The article below (in PDF format) is a transcript of an address that Dr. Joan Kelly gave in Australia. Dr. Kelly is a preeminent researcher and lecturer on Divorce and Children. Australia seems to be a leader world wide in post-divorce arrangements that focus on the meeting the best interests the children. Although Florida has legally abolished the “tender years doctrine” (which asserts that the primary caregiver, usually the mother, should have the vast majority of time with the children as anything else would be detrimental to the children) it is now just reformulated into what is considered “standard visitation,” which is basically an “every other weekend schedule.”
Dr. Kelly describes the long-standing idea of the “home-base” theory that situates the children firmly in one home, which is closely related to the “tender years” doctrine. Dr. Kelly’s research shows that children often want something much more equal, and that it comes at no developmental cost to the children.
Needs of Children
In the 70s and 80s, mental health professionals in particular believed that children had to have one home base or setting. This belief guided a lot of the thinking about how living arrangements are made when parents are in dispute or simply functioning in the shadow of the law when deciding on the contact arrangements.”
“…research both in New Zealand and Australia has asked children about access and the kind of time that they would like to spend with their parents. More than half of kids say that they would like to spend much more time with their non-resident parent, usually fathers, and if you ask college students whose parents have been divorced for ten years what they would have liked, more than 50 per cent of those kids say, ‘What I really wanted was equal time, but I also knew that my mother was opposed to it.’…”
“…when children continue to have a meaningful involvement with both parents after separation, there’s no difference between those children and married family children, in terms of psychological adjustment, social and emotional adjustment.”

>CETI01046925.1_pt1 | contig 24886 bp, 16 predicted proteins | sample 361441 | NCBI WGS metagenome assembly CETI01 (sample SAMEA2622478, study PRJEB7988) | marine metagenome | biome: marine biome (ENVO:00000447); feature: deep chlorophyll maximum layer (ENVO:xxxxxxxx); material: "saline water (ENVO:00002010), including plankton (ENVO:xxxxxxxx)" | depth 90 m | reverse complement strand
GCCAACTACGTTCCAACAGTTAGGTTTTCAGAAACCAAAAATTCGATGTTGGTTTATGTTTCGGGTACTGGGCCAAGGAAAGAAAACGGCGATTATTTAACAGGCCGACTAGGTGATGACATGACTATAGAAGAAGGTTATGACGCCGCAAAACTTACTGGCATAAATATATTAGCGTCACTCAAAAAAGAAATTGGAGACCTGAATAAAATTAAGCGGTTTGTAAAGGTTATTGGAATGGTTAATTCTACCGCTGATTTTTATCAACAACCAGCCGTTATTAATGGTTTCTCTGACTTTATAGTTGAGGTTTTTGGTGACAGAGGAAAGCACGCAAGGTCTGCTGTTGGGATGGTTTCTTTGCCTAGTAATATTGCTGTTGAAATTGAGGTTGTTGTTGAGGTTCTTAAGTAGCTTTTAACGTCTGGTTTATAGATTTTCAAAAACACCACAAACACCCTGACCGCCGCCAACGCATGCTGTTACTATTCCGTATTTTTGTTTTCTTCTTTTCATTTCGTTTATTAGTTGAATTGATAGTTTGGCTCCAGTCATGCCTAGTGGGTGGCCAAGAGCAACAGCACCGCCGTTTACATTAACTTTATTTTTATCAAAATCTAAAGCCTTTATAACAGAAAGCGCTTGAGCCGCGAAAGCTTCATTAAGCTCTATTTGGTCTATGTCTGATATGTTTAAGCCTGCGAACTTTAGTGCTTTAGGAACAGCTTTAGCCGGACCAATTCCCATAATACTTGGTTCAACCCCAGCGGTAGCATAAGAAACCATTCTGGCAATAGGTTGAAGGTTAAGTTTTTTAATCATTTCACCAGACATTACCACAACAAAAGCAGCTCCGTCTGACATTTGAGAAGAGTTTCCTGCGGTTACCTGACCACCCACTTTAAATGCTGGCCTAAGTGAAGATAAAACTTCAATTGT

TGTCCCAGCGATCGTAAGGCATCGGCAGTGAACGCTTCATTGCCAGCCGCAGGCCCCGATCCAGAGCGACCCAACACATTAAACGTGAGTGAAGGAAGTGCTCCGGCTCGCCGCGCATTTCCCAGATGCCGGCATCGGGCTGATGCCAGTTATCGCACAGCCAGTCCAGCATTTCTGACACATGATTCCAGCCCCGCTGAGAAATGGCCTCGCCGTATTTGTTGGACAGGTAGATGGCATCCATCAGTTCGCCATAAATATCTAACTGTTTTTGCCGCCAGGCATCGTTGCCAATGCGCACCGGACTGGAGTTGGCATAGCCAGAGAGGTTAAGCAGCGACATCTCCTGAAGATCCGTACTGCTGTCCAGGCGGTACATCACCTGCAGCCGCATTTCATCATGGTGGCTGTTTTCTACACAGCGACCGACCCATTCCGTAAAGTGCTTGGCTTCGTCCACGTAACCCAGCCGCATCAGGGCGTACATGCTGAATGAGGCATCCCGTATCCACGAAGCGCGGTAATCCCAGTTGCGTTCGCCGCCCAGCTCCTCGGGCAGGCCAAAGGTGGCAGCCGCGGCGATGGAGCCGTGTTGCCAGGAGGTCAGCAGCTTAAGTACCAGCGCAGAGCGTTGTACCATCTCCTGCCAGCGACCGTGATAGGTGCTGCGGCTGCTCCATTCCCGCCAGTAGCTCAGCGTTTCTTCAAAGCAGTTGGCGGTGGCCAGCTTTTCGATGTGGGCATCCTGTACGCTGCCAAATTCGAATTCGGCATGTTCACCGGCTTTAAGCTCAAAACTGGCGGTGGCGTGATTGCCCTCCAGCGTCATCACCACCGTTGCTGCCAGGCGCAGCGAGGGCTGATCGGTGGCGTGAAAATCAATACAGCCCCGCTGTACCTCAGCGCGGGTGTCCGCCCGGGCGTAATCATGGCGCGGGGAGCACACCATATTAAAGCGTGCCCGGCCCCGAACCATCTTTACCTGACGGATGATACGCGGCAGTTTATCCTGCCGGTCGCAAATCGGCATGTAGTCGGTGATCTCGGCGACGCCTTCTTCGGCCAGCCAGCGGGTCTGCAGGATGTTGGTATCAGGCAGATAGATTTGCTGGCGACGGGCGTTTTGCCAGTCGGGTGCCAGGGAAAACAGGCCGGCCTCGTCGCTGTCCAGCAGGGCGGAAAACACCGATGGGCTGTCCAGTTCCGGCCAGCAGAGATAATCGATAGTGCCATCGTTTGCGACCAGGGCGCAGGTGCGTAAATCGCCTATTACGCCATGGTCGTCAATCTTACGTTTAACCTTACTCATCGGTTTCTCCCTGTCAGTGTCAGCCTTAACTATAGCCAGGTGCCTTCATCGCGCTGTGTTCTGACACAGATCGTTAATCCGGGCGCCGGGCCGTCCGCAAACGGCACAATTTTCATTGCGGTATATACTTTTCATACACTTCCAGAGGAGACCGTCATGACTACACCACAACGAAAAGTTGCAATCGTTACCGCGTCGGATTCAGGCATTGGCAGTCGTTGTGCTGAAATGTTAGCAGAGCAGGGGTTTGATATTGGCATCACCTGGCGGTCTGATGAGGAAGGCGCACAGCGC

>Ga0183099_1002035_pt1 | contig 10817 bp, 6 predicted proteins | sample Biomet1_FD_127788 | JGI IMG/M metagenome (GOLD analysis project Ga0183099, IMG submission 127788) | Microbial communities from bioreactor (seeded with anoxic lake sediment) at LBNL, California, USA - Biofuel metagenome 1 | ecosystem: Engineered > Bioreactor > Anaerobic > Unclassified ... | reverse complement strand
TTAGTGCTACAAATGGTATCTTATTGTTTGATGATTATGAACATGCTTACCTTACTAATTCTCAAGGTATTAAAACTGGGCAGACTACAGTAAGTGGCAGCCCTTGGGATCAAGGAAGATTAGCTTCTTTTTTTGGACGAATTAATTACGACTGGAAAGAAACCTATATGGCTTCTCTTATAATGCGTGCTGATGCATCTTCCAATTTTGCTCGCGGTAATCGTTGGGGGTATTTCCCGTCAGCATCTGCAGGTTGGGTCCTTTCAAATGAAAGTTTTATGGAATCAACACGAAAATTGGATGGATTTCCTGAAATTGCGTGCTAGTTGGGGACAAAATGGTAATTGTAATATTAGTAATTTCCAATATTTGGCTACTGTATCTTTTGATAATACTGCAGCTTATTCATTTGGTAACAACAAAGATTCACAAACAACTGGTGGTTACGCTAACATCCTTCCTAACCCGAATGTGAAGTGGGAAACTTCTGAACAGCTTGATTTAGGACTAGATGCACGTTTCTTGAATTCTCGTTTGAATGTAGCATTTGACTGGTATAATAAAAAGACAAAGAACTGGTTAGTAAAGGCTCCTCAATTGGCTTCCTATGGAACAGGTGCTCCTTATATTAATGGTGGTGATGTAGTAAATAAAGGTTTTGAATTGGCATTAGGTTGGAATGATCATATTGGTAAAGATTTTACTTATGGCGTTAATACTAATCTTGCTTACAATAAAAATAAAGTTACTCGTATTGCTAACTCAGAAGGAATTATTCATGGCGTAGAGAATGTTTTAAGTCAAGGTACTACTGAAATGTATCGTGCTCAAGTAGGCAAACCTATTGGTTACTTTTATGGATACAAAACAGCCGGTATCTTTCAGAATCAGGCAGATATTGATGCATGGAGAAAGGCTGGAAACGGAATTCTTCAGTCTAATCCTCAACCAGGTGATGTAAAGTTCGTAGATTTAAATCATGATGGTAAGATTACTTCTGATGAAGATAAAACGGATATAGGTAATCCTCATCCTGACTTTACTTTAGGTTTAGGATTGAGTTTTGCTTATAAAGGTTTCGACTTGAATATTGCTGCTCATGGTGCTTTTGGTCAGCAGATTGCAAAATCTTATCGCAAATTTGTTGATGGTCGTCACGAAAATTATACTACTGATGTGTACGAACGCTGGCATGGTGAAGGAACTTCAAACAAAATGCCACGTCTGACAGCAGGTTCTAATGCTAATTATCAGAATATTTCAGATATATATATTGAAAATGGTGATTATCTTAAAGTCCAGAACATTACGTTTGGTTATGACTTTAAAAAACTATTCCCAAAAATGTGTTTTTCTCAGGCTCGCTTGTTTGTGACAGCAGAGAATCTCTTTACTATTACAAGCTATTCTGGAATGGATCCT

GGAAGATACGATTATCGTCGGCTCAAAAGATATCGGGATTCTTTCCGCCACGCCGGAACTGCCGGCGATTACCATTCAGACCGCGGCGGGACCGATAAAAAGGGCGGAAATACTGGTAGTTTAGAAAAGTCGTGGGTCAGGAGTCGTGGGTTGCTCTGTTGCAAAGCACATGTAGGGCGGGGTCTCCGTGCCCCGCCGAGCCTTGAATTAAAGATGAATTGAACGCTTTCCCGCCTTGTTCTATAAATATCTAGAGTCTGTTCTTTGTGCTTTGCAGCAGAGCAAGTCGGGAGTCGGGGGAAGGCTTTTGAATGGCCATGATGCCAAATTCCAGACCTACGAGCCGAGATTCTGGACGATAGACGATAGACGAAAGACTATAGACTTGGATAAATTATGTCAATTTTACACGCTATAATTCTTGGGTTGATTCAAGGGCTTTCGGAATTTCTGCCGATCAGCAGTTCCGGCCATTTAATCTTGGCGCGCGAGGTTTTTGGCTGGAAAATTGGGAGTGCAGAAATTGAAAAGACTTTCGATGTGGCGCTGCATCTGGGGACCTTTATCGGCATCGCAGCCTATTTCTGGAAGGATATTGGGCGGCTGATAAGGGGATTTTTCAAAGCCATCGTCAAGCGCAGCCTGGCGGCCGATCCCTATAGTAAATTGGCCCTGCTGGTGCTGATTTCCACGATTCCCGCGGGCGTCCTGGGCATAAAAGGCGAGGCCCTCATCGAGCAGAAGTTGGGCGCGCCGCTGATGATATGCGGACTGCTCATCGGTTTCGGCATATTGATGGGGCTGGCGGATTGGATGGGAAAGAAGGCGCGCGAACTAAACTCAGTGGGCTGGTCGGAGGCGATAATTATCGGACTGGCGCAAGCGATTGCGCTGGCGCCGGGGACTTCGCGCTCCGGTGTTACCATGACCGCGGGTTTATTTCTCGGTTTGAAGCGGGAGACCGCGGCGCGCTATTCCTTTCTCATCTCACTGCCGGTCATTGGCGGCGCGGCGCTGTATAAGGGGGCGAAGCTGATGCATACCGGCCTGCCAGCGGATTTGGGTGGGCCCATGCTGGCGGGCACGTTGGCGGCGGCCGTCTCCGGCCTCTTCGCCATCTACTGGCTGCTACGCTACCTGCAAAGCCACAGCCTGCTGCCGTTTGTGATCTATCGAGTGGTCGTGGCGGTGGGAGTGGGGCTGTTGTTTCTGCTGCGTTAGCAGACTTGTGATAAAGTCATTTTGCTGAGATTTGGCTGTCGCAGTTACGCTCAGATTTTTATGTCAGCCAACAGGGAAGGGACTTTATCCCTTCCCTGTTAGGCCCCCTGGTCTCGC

Here are some things to think about in Divorce and Children:
- Try very hard not to place an emotional burden on your children. If you need someone to talk to call your best friend or your mother. Don’t unload your emotions on your children.
- Try very hard to keep the emotional well-being of your children paramount to anything else while you are going through the divorce.
- Do not use your children as an emotional crutch. They just can’t take the pressure.
- Do not discuss finances with them. Do not tell them that you can’t do _________ because the other parent hasn’t provided any money.
- Do not say anything disparaging about the other parent either to your children or within their hearing.
- Do not restrict a child’s contact with the other parent. Encourage visitation and contact between the child and the other parent. This parenting time with both parents in exceptionally important to the child’s psychological well-being.
- Please do not ask a child to spy for you, or to pass messages back and forth. Don’t ask what happened at the other parent’s house to get more information. Children often times feel very caught “in the middle” by this behavior.
- Naturally, your child will have questions. Answer them as truthfully as you can, in an age appropriate manner, without frightening him or disparaging the other parent. If this is a time when you, as a divorcing spouse, are frightened and upset, don’t allow this to be passed on to your child.